Subject: Processors | October 5, 2017 - 12:47 PM |
Tagged: Intel, core i5, coffee lake, 8600K, i5-7600K, ryzen 7

[H]ard|OCP had an opportunity to try a different Coffee Lake CPU than Ryan, who provided our initial results on the i7-8700K and Core i5-8400.  In this review, they took a Core i5-8600K and immediately overclocked the chip to 5GHz so they could directly compare Coffee Lake to a Kaby Lake i5-7600K clock for clock, if not for core.  The tests show both CPUs at 5GHz locked clocks, 3600MHz RAM clocks with the exact same timings of 18-19-19-39@2T; they do not show a major improvement in performance between the two chips although it is there.  What it does illustrate is that the performance increased you see on Coffee Lake are from higher clock speeds, which are a good thing.  There will be many who feel the lack of IPC improvement speaks poorly of the new chipset and incompatible socket and they do have a point.   There is fun for AMD fans in this review as well, the Ryzen 7 takes top spot even when running at a mere 4GHz, so start with this one and then take a gander through the rest.

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"If you were waiting for huge IPC gains out of the new Coffee Lake CPU from Intel, you might be waiting for a very long time. We take the Intel Coffee Lake Core i5-8600K CPU and match it up GHz to GHz with the Intel Core i5-7600K Kaby Lake processor. And we throw in a Ryzen 7 at 4GHz just for fun."

Here are some more Processor articles from around the web:

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Source: [H]ard|OCP

Free Champions Pack for Quake Champions for free with AMD GPUs and CPUs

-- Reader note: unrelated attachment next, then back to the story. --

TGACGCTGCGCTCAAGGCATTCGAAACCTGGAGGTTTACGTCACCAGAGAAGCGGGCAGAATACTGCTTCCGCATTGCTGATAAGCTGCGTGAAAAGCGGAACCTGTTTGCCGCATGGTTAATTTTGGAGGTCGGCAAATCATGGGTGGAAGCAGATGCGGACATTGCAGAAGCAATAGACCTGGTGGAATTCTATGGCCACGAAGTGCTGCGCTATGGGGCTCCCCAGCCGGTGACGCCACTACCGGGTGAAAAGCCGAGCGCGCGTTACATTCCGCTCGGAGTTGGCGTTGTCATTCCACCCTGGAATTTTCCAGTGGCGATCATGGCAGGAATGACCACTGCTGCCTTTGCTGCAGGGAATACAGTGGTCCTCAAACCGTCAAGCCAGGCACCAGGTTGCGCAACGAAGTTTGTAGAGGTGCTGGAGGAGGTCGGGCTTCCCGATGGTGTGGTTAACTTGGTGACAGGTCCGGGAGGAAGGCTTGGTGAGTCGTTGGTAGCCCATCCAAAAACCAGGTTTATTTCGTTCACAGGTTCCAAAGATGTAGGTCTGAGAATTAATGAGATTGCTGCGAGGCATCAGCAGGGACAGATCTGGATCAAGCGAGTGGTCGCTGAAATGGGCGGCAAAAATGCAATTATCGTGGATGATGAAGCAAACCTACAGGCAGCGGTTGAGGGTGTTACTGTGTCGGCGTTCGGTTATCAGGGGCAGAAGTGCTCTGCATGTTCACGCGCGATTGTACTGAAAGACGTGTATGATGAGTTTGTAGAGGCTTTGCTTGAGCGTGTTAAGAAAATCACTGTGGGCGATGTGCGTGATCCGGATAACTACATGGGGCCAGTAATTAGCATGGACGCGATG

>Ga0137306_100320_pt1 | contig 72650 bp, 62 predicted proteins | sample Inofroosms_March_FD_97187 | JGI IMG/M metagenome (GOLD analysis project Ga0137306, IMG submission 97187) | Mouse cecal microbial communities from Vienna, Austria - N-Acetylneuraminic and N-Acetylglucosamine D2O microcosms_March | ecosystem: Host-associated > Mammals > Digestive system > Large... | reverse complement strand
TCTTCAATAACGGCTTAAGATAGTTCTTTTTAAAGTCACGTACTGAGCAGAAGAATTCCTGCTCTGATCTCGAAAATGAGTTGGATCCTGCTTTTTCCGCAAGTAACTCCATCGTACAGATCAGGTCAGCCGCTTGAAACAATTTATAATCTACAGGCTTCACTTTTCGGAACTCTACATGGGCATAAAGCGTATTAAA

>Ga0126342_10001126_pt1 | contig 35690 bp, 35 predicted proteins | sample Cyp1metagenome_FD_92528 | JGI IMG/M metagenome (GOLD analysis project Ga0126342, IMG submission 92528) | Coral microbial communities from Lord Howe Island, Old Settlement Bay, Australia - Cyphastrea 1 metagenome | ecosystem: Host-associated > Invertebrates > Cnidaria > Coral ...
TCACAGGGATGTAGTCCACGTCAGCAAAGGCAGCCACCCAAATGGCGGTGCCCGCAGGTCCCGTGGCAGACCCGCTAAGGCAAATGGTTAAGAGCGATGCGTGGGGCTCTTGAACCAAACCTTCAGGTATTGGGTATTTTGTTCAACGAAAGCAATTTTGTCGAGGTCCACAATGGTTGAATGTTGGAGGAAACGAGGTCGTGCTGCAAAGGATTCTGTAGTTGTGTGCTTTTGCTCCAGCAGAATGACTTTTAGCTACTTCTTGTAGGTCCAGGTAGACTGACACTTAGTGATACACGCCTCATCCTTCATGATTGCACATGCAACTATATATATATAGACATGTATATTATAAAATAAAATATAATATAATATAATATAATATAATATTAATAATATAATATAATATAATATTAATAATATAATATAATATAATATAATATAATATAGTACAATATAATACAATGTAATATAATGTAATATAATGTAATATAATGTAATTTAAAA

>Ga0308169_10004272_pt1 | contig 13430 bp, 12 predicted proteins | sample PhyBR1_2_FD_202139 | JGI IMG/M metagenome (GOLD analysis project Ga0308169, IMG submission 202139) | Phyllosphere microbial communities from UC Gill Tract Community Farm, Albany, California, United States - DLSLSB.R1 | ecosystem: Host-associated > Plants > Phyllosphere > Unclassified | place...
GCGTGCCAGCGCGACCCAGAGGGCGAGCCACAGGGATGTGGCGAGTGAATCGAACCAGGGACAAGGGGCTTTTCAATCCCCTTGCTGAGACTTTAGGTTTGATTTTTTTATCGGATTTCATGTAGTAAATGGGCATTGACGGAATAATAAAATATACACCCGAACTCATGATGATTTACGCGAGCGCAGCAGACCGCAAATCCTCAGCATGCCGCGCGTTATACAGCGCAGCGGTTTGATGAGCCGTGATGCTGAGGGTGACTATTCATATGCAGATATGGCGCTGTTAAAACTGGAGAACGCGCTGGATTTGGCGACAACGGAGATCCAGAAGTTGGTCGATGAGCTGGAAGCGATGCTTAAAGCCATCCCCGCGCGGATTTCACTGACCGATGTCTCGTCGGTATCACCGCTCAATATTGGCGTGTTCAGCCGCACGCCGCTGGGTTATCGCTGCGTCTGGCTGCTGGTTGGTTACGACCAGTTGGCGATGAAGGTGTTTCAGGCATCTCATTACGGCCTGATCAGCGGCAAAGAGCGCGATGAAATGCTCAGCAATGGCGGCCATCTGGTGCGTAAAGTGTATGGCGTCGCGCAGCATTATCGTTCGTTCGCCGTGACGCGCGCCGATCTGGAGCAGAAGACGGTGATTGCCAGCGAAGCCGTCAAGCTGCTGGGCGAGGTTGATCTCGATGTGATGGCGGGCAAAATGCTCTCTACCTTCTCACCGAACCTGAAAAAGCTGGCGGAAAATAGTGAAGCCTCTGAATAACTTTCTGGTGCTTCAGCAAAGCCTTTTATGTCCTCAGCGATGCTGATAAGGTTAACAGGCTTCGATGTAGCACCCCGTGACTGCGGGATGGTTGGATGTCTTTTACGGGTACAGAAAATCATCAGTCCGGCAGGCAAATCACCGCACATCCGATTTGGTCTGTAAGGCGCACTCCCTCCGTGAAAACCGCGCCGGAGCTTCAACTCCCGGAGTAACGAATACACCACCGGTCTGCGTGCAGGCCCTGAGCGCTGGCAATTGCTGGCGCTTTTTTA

Subject: Graphics Cards | September 12, 2017 - 03:12 PM |
Tagged: Vega, ryzen 7, ryzen 5, ryzen, RX 580, RX 570, RX 560, ruby, repetition, quake champions, amd

Remember Ruby, that animated heroine ATI used in tech demos many years back?  She has returned recently and is now playable in Quake Champions for those who claim their free key.  In addition to appearing in the game, she is also the centre of attention in this announcement from AMD.

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If you purchase a new Ryzen 5 or 7 APU, or a RX 560, 570 or 580 you can now claim the Champions pack for Quake Champions for free.  The Champions pack will retail for $40 and add access to all current and future characters to your game, including a custom Ruby skin for Nyx.  If you purchased one of these products after August 22nd you are eligible to claim your key over at AMDRewards.  The contest will run until October 29th or until the keys run out.

 

Source: AMD

Threadripper cooler on an AM4 socket? Yes, you can!

Subject: Cases and Cooling | September 12, 2017 - 02:57 PM |
Tagged: amd, Threadripper, ryzen 7, AM4, XSPC RayStorm

The question is if installing the XSPC RayStorm Threadripper waterblock on an AM4 actually improves your systems thermals.  [H]ard|OCP tested out the difficulty of the installation process and the performance of the cooler on a Ryzen 7 1700X overclocked to 4GHz.  The mounting worked exactly as advertised, mating perfectly with the AM4 processor; the performance on the other hand demonstrates the advantage of using coolers specifically designed for your processor.

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"If you could mount your Threadripper custom cooling waterblock on your socket AM4 Ryzen 7 CPU, wouldn't you? Of course the answer is yes. However, the results turned out a bit different than we thought those might."

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Source: [H]ard|OCP